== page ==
The obvious question is "Why?"
Why remake a film that was its own slice of perfection in the first place? The remake in question is Downhill, the new Will Ferrell/Julia Louis-Dreyfus flick that's practically a carbon copy of Ruben Östlund's 2014 Swedish dark comedy, Force Majeure, in which a married couple faces an existential crisis while on a skiing holiday in the Alps. While "money" is certainly a reason to remake anything, I'd be very surprised if the producers of Downhill recoup whatever they put into it, for while Ferrell and Dreyfus are certainly an enticing comic draw, this movie is a FUCKING BUMMER, gang.
Ferrell is the grieving dad, while Dreyfus is the overworked mom in this scenario, and while lunching on a ski resort's patio, an avalanche suddenly comes crashing toward them. Mom pulls the kids close, awaiting certain death, while dad runs for his life—though he did remember to grab his phone. The avalanche stops short of burying them alive, however the couple's previously cool relationship now turns downright icy, forcing both to process their feelings and decide whether or not this marriage is worth saving.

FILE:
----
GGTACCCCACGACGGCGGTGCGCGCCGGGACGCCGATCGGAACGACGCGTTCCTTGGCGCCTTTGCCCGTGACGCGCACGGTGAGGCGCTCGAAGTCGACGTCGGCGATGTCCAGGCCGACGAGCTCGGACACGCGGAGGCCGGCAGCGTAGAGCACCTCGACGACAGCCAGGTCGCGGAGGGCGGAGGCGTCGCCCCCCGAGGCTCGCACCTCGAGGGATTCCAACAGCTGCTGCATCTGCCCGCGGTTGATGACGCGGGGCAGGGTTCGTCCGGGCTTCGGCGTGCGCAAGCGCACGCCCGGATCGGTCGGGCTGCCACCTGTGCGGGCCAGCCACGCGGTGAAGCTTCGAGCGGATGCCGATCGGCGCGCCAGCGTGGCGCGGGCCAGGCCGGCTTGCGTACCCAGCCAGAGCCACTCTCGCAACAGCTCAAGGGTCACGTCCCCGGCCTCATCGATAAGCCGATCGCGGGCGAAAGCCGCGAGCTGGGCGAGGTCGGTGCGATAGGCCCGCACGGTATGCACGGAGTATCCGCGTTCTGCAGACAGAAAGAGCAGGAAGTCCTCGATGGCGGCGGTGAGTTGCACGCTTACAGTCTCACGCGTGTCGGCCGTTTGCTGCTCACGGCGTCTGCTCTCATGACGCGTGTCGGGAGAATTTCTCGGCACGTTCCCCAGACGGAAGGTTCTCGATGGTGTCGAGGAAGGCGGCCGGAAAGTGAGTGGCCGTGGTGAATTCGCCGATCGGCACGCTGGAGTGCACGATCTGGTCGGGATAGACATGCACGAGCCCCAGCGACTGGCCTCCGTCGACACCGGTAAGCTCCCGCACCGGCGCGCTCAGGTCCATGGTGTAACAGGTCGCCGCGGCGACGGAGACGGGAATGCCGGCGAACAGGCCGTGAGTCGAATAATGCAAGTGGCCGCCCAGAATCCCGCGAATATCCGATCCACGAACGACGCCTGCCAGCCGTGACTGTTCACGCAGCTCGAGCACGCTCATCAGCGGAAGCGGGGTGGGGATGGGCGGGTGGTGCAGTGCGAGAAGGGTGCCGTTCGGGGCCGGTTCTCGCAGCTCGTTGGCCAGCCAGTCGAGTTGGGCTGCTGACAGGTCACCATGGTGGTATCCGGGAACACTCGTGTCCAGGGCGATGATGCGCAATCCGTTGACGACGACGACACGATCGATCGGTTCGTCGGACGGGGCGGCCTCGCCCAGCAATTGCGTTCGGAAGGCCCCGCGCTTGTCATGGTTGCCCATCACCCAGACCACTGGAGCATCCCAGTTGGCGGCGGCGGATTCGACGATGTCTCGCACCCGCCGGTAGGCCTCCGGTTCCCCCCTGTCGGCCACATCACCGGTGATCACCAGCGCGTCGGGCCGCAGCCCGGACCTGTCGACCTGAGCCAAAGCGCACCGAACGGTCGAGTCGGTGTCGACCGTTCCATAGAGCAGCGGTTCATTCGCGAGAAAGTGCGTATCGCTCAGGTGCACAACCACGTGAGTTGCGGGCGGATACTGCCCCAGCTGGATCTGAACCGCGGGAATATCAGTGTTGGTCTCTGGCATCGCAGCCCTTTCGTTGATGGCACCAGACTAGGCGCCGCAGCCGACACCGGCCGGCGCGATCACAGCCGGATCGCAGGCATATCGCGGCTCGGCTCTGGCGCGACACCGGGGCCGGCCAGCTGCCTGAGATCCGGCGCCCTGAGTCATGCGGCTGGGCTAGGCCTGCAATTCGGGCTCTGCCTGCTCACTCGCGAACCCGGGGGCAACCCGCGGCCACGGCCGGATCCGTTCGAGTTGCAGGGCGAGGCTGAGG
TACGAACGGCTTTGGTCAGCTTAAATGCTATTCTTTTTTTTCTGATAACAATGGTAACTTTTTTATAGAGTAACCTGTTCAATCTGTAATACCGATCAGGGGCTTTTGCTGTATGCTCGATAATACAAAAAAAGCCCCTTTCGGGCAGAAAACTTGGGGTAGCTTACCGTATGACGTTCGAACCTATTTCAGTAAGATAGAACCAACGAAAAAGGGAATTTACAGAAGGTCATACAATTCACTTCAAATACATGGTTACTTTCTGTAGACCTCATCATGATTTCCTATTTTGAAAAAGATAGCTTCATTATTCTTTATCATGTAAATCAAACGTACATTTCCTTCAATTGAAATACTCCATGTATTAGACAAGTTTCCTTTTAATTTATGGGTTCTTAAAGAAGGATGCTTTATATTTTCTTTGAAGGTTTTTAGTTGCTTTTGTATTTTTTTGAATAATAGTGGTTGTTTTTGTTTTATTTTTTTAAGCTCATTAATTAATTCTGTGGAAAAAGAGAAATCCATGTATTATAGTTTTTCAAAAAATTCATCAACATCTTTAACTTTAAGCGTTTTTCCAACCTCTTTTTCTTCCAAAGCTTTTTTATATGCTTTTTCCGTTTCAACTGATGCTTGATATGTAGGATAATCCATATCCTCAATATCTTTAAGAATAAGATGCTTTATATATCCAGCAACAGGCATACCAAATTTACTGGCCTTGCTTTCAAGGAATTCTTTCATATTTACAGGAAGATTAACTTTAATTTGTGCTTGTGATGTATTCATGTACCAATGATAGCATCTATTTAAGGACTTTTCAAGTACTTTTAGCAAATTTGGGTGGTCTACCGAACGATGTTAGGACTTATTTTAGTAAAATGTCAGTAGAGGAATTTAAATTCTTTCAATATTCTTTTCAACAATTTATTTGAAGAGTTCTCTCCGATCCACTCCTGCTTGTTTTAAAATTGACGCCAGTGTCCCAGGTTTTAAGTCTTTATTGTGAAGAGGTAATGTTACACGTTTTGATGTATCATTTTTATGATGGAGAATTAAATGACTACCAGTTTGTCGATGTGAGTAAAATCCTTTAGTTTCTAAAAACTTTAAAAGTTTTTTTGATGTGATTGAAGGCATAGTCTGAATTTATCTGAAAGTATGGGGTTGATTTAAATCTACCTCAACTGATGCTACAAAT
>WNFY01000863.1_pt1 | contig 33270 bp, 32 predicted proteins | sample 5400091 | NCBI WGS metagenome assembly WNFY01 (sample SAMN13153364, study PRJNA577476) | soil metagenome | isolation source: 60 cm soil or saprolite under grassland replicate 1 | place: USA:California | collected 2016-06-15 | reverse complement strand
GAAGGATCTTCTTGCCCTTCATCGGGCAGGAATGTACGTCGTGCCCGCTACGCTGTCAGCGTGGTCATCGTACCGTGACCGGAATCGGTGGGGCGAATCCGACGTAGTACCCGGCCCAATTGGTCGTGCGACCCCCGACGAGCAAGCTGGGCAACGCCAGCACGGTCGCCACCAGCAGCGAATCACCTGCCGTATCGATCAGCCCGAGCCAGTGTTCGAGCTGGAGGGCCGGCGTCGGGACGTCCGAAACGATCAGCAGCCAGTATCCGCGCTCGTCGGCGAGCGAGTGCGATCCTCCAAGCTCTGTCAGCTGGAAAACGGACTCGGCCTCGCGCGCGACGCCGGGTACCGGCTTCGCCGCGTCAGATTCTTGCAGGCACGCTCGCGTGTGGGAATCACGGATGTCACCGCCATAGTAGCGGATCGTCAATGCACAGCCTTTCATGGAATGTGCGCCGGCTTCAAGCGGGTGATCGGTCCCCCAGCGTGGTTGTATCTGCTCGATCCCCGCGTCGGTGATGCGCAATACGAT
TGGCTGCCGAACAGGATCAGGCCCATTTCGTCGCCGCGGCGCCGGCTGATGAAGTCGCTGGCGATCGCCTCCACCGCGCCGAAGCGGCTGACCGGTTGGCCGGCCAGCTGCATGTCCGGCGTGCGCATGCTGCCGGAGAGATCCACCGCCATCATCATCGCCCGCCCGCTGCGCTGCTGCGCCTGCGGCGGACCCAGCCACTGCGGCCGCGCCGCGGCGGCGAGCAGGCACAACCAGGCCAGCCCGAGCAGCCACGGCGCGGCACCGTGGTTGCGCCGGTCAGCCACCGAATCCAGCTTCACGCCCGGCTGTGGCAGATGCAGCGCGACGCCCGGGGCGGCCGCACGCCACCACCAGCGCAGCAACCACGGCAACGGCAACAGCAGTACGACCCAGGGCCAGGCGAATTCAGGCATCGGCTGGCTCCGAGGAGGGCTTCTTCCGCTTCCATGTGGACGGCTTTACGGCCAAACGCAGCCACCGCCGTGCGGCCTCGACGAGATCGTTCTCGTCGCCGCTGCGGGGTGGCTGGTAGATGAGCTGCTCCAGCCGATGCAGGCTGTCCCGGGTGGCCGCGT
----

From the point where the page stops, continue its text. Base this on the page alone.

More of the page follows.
Dreyfus is, as expected, wonderful in the role, expressing a multitude of emotions from fear to abject annoyance in her eyes, while Ferrell delivers a solid, low key performance. But their infrequent comic bits are overwhelmed by the negativity of the film's tone, and not even Miranda Otto's (Chilling Tales of Sabrina) occasional bursts of funny/horny energy can rescue Downhill from its downward slide to Bummer Town.
In contrast, Force Majeure is played as a drama first, comedy second—which may be why it's so much more enjoyable. And maybe Downhill directors Nat Faxon and Jim Rash wanted to share their enjoyment of Force Majeure with the world. They're right, it's a great film. But in the case of Downhill, imitation is not the sincerest form of flattery.
Downhill opens in theaters today, Friday February 14... Valentine's Day... which is really not a good idea.